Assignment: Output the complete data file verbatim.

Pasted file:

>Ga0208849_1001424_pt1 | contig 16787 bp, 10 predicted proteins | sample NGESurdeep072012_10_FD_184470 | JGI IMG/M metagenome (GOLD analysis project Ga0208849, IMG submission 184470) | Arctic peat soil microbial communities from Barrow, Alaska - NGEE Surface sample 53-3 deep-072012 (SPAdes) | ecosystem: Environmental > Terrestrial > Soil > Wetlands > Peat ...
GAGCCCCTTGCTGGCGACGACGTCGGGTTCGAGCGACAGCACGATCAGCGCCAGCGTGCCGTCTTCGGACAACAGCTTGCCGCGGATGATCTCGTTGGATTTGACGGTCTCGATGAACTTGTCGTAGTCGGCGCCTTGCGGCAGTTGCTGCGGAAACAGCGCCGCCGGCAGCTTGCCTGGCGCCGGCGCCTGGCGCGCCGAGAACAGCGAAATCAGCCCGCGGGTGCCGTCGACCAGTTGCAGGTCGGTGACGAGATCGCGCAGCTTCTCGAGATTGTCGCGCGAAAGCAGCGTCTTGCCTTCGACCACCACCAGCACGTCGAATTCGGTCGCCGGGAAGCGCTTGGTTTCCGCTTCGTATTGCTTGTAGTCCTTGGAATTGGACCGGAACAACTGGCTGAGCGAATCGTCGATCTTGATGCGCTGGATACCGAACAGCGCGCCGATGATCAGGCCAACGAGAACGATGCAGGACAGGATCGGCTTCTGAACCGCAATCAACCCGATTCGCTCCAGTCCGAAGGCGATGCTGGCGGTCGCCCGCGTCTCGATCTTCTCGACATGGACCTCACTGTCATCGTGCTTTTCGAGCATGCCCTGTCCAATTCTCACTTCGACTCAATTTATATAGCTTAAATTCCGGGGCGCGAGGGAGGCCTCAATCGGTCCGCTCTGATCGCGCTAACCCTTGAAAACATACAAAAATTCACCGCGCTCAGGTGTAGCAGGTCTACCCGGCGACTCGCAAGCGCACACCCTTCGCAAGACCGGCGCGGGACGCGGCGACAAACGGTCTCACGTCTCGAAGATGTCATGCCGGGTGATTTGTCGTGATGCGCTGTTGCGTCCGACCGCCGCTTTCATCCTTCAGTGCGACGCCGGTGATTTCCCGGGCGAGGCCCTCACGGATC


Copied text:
>Ga0208849_1001424_pt1 | contig 16787 bp, 10 predicted proteins | sample NGESurdeep072012_10_FD_184470 | JGI IMG/M metagenome (GOLD analysis project Ga0208849, IMG submission 184470) | Arctic peat soil microbial communities from Barrow, Alaska - NGEE Surface sample 53-3 deep-072012 (SPAdes) | ecosystem: Environmental > Terrestrial > Soil > Wetlands > Peat ...
GAGCCCCTTGCTGGCGACGACGTCGGGTTCGAGCGACAGCACGATCAGCGCCAGCGTGCCGTCTTCGGACAACAGCTTGCCGCGGATGATCTCGTTGGATTTGACGGTCTCGATGAACTTGTCGTAGTCGGCGCCTTGCGGCAGTTGCTGCGGAAACAGCGCCGCCGGCAGCTTGCCTGGCGCCGGCGCCTGGCGCGCCGAGAACAGCGAAATCAGCCCGCGGGTGCCGTCGACCAGTTGCAGGTCGGTGACGAGATCGCGCAGCTTCTCGAGATTGTCGCGCGAAAGCAGCGTCTTGCCTTCGACCACCACCAGCACGTCGAATTCGGTCGCCGGGAAGCGCTTGGTTTCCGCTTCGTATTGCTTGTAGTCCTTGGAATTGGACCGGAACAACTGGCTGAGCGAATCGTCGATCTTGATGCGCTGGATACCGAACAGCGCGCCGATGATCAGGCCAACGAGAACGATGCAGGACAGGATCGGCTTCTGAACCGCAATCAACCCGATTCGCTCCAGTCCGAAGGCGATGCTGGCGGTCGCCCGCGTCTCGATCTTCTCGACATGGACCTCACTGTCATCGTGCTTTTCGAGCATGCCCTGTCCAATTCTCACTTCGACTCAATTTATATAGCTTAAATTCCGGGGCGCGAGGGAGGCCTCAATCGGTCCGCTCTGATCGCGCTAACCCTTGAAAACATACAAAAATTCACCGCGCTCAGGTGTAGCAGGTCTACCCGGCGACTCGCAAGCGCACACCCTTCGCAAGACCGGCGCGGGACGCGGCGACAAACGGTCTCACGTCTCGAAGATGTCATGCCGGGTGATTTGTCGTGATGCGCTGTTGCGTCCGACCGCCGCTTTCATCCTTCAGTGCGACGCCGGTGATTTCCCGGGCGAGGCCCTCACGGATC